Italy flies 19 Eritreans to Sweden, 1st action under EU's new refugee redistribution plan

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ROME — Italy bid farewell Friday to 19 Eritreans — the first of an estimated 160,000 refugees to be resettled throughout Europe as part of a new EU redistribution program to move asylum-seekers out of hard-hit front-line countries.

Bundled up in flannel shirts and jackets to prepare for their new lives in Sweden, the Eritreans smiled and waved as they climbed up the stairs to the Italian police plane that took off from Rome and landed in Lulea, just south of the Arctic Circle, seven hours later. Swedish officials now must register the refugees and begin processing their asylum requests.

Sweden's immigration agency said the 14 men and five women, who ranged from 25 to 40 years old, were selected because they have a chance of being granted asylum and have family or other connections to Sweden.

A significant number of the people making dangerous journeys across the Mediterranean Sea are from Eritrea, an authoritarian country in northeast Africa.

Italian Interior Minister Angelino Alfano said over 100 more refugees from Italian centers would be resettled in Germany, the Netherlands and elsewhere in the coming weeks and that overall, 40,000 asylum-seekers would be moved out of Italy over the next two years.

"Today is an important day for Europe and the European Union," Alfano said at an airport press conference. "Today is a day of victory: A victory for fundamental human principles, for those who believe in Europe and for those who believe that saving human lives isn't a value that contrasts with the values of welcome or security."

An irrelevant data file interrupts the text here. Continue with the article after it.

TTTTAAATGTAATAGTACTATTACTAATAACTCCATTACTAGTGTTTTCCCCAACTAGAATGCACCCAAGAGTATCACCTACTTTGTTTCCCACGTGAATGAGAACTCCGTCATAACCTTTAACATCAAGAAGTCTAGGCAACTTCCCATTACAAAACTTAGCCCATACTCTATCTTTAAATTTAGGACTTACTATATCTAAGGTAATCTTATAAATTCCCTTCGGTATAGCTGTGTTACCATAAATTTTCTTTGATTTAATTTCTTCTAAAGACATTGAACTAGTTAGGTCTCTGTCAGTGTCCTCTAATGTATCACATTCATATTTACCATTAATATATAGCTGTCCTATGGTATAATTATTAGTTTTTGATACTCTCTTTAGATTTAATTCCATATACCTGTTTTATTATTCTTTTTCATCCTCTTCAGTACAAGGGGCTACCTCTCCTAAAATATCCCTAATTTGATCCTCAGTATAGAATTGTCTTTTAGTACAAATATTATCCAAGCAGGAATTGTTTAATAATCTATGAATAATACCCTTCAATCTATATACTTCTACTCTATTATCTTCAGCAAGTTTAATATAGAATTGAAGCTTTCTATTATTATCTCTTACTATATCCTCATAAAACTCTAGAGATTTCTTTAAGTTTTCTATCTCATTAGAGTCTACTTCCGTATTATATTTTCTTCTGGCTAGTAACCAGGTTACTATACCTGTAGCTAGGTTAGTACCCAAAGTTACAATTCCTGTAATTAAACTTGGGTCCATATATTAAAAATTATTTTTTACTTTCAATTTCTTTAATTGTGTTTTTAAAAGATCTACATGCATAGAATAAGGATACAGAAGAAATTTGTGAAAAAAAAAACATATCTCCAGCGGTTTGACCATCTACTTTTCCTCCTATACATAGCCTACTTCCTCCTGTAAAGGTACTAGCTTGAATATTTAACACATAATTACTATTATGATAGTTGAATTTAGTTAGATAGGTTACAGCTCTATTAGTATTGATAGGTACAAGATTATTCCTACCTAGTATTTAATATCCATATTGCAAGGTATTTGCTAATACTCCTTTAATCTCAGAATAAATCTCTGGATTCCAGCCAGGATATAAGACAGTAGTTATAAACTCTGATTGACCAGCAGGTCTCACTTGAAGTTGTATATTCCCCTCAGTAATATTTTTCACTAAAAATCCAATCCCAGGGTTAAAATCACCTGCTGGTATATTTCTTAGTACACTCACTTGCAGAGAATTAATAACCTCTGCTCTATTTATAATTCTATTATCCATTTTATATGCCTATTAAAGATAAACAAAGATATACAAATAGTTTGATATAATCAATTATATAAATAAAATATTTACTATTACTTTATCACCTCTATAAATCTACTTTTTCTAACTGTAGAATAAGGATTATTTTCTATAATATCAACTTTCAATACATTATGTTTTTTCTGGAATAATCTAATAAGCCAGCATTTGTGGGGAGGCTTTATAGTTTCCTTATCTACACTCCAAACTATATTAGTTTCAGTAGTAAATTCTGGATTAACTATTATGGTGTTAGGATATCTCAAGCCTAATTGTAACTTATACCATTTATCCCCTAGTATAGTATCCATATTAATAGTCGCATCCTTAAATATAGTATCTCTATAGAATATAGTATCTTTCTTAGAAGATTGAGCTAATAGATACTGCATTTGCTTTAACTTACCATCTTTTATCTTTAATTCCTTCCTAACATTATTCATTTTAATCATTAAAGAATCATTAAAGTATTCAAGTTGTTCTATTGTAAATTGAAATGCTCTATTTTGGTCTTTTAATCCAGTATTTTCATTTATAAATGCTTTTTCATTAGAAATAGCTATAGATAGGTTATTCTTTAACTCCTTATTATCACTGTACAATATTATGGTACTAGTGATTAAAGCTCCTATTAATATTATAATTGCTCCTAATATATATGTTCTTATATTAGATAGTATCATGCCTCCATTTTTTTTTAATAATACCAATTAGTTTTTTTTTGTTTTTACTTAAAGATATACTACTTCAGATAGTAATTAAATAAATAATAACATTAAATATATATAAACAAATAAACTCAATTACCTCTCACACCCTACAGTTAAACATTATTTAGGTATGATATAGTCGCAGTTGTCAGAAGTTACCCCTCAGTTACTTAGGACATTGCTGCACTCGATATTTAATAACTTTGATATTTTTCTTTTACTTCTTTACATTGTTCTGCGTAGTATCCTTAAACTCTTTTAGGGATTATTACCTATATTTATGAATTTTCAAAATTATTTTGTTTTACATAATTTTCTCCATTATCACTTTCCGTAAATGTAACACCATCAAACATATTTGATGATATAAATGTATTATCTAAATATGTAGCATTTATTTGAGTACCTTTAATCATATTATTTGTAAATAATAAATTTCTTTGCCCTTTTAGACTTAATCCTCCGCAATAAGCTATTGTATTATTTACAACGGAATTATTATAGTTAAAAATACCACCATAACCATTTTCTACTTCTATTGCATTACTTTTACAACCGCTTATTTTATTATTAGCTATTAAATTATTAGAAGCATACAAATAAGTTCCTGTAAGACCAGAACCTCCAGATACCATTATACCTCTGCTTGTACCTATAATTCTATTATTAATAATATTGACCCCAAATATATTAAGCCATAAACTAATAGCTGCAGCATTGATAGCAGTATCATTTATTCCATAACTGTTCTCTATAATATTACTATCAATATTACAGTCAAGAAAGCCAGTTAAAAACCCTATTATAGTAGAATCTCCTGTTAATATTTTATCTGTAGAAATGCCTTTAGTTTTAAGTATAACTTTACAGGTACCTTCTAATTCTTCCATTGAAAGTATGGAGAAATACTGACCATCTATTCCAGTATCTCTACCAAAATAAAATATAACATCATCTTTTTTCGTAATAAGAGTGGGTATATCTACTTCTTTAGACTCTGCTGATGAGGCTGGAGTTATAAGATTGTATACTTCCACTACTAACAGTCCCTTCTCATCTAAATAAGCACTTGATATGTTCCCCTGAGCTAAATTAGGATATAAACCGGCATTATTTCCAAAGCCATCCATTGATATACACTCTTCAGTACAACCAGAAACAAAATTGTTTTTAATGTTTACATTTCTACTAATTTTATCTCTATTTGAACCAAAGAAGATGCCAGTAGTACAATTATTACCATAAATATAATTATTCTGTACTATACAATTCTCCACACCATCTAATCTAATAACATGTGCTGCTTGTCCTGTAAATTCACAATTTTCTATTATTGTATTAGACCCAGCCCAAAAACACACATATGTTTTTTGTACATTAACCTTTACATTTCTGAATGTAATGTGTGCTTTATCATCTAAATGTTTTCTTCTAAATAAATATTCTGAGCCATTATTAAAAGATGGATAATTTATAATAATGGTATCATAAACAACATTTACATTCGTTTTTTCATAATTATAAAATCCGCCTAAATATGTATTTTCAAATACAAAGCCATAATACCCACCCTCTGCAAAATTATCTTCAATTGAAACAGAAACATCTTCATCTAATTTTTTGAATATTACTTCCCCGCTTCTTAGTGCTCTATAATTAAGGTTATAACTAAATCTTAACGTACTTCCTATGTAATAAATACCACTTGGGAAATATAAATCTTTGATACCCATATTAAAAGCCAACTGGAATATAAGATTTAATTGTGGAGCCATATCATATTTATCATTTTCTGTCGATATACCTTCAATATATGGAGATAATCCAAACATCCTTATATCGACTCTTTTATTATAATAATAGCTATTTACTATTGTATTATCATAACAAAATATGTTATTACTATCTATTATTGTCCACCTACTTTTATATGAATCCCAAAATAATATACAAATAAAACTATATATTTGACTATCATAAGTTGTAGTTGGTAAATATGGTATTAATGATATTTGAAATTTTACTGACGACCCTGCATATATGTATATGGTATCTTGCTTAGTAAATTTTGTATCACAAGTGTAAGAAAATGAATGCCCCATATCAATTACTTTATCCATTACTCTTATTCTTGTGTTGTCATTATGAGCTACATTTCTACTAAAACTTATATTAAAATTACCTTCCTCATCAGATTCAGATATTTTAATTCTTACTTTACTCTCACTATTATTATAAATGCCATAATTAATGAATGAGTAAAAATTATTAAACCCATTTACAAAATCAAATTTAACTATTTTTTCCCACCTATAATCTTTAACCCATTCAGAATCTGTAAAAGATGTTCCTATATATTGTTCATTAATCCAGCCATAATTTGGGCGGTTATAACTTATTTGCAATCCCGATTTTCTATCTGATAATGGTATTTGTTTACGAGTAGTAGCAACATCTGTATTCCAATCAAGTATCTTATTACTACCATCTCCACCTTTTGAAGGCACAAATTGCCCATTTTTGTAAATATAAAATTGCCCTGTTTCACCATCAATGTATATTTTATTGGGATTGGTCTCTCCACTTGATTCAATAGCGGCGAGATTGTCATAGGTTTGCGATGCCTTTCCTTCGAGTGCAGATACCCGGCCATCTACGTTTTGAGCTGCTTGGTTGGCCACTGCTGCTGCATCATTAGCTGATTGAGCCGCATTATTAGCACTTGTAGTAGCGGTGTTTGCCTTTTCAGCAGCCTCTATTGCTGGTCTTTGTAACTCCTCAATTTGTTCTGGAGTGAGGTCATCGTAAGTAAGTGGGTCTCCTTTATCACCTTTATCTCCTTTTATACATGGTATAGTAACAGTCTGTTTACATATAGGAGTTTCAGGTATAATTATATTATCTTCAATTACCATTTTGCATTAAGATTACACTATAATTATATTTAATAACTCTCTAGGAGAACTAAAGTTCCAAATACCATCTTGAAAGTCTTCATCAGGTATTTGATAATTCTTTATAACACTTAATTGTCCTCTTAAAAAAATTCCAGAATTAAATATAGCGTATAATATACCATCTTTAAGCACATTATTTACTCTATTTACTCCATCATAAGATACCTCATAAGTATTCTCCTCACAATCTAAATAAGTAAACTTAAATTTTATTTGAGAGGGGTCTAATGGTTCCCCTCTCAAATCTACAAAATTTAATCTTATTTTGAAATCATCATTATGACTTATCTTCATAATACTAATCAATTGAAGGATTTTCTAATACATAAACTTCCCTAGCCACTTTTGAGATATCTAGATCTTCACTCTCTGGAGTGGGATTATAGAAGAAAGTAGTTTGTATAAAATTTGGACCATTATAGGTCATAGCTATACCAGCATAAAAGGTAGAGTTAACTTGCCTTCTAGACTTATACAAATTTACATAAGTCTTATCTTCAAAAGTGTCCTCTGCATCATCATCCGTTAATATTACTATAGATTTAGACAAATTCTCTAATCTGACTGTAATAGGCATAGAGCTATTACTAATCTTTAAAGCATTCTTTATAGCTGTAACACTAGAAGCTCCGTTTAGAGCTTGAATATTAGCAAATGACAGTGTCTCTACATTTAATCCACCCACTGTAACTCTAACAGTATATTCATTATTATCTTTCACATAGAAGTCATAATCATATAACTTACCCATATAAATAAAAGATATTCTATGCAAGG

Italy for years has demanded that other European nations shoulder more of the burden of the refugee crisis. Though most migrants prefer to pass through Italy en route to destinations further north, Alfano was keen to show off the first flight to quiet anti-immigrant critics at home.

EU migration commissioner Dimitris Avramopoulos and Luxembourg's foreign minister joined Alfano at the airport. Later in the day, they travelled to the tiny southern Italian island of Lampedusa, where the first "hotspot" to identify would-be asylum-seekers opened a few weeks ago.

The hotspots are being set up in Italy and Greece, where most of the tens of thousands of people seeking new lives in Europe first land after often-dangerous boat trips from Libya and Turkey. Hotspots aim to establish whether people are fleeing conflict or violence and have the right to some form of protection.

Once selected for resettlement, the asylum-seekers will go where they are told to go, not necessarily where they want, Avramopoulos said.

"We must be very clear. They must obey," he said.

Lulea, the main city in Swedish Lapland, couldn't be more different from the Eritreans' desert-covered homeland. Temperatures on Friday were 3 degrees C (37 F) but will dip to below freezing at night. Outside the city, reindeer, moose and bears roam in the wilderness.

Speaking Friday in Stockholm, Swedish Prime Minister Stefan Lofven said the influx of migrants "was the greatest humanitarian effort in Swedish history."

Sweden is estimated to have at least 20,000 Eritreans, according to Swedish media.

Olsen contributed from Copenhagen, Denmark.

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